“When you go to a birthday party, you get jelly and ice-cream, cake and chocolate Rice Krispie buns. You say thank you very much for the lovely party, then you go home with everyone else. If it’s your birthday party you say, Thanks very much for coming to my party and for the lovely present and all. When everyone’s gone you look at the presents again, say which is your favourite and which is your worst. You spread out the cards, read all the poems inside; you suck the icing off the end of the candles. Then you say thanks to mum for the lovely party and help her to clean up the table.

But when adults have a party it isn’t the same. They go a bit funny. Sometimes they sing and that can be good. They laugh and clap and make noble calls: that means you have to sing if you’re picked even if you don’t want to. Mam and Dad are happy when there’s singing going on. Mam knows lots of songs: the one about summertime, the one about diamonds, the one where she wants an old-fashioned millionaire. Mam is the best singer of all. She sings like someone off the pictures. Auntie Jane’s the scariest with her voice all shaky and dry. Uncle Matt’s funny doing his letting on he’s a woman with Aunt Winnie’s handbag. Then everyone says he’s a scream. dad doesn’t sing but he makes loads of jokes. Everyone’s happy and everyone claps. Then it’s time to go home and Mam and Dad stop enjoying themselves again.

If the party’s in your house then Dad just goes to bed and Mam stays up and finishes her drink and smokes on her own. The next day the house is all smelly and you have to open the windows and make sure you empty all the bottles down the sink before you put them in the brown bags outside the back door.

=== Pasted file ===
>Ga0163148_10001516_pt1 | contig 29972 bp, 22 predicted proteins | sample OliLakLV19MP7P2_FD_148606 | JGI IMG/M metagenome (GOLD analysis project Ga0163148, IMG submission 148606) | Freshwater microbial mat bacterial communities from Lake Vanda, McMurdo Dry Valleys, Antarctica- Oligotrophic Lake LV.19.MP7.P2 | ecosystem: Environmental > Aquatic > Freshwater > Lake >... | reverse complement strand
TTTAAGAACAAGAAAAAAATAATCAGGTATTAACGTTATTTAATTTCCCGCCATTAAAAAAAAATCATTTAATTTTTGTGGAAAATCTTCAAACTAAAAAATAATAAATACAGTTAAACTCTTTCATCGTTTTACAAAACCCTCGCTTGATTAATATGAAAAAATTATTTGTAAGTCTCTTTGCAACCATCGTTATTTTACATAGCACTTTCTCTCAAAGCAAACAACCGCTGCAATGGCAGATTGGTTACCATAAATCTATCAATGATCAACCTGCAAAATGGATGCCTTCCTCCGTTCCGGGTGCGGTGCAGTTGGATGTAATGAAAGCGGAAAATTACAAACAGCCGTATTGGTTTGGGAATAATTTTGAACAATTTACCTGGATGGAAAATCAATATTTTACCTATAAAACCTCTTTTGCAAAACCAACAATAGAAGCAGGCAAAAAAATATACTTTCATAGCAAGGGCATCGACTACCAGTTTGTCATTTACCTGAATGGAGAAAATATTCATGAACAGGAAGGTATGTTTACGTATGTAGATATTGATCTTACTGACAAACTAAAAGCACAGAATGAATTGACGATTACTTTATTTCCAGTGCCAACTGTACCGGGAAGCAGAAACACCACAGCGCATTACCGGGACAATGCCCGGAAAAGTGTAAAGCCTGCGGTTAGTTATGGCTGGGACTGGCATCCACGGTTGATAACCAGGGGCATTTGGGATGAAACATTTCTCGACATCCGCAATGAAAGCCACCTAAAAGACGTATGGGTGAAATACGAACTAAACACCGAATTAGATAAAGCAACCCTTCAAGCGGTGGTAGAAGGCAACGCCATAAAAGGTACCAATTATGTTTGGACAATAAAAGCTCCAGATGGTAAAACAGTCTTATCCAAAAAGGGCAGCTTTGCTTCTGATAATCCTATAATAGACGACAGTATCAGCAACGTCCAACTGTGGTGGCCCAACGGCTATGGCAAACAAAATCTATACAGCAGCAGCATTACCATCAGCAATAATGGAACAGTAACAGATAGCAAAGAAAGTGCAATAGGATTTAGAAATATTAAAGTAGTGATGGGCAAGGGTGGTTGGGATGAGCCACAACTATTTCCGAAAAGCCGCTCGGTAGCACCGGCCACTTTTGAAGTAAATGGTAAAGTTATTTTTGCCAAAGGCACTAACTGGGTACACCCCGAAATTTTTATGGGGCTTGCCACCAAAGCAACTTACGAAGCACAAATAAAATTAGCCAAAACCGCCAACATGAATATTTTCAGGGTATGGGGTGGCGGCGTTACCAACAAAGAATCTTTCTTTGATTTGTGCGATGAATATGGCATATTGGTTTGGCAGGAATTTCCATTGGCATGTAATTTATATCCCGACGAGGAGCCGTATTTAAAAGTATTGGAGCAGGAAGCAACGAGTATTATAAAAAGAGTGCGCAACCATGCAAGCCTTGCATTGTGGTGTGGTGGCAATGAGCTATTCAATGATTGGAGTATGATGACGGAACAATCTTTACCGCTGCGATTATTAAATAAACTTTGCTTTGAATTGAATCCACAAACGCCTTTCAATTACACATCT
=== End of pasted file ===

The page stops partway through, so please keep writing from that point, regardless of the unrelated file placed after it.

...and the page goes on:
Sometime’s there’s no singing only talking, except it’s not really talking it’s shouting instead. They don’t listen to each other, because they’re only waiting on their turn to shout. They say the same things over and over. They talk about things that happened years ago. Then there might be a row, Everyone goes home at different times. If one of them goes home too early the people who are left behind always say something about them. You hear loads of stuff because they forget to send you out. They’re too busy shouting so they don’t notice anything. They never notice anything.”

The details were right. They rang true, and that made this book sing.

Tatty’s voice shifted between first, second and third persons. it bothered me a little at first, but then I realised that her viewpoint was shifting. Sometimes she was talking to others, sometimes to herself, sometimes she was just trying to set out her story. Something clicked and then the shifts seemed entirely right.

Her story charts her progress from a childish to a more mature understanding of her family and her world. A family and a world that changes around her.

It is a story with a lot to say about the effects of alcoholism, of family troubles, on children. About how your family is your family no matter what.

The story of one girl. Clear-eyed and honest. Sometimes shocking, but always believable. Emotional, but never sentimental.

The ending was not a conclusion, but a realisation.

And now I miss Tatty, and I wonder what happened to her and her family …